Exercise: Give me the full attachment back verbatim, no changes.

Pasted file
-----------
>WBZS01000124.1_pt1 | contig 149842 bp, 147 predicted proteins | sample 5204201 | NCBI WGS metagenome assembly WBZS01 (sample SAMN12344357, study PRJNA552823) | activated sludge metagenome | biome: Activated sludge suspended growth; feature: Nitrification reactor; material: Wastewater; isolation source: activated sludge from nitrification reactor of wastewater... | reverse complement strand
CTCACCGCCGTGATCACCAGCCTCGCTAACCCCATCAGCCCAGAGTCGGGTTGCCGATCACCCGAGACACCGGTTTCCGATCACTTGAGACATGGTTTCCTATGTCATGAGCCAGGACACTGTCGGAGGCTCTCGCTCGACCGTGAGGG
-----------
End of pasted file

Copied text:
>WBZS01000124.1_pt1 | contig 149842 bp, 147 predicted proteins | sample 5204201 | NCBI WGS metagenome assembly WBZS01 (sample SAMN12344357, study PRJNA552823) | activated sludge metagenome | biome: Activated sludge suspended growth; feature: Nitrification reactor; material: Wastewater; isolation source: activated sludge from nitrification reactor of wastewater... | reverse complement strand
CTCACCGCCGTGATCACCAGCCTCGCTAACCCCATCAGCCCAGAGTCGGGTTGCCGATCACCCGAGACACCGGTTTCCGATCACTTGAGACATGGTTTCCTATGTCATGAGCCAGGACACTGTCGGAGGCTCTCGCTCGACCGTGAGGG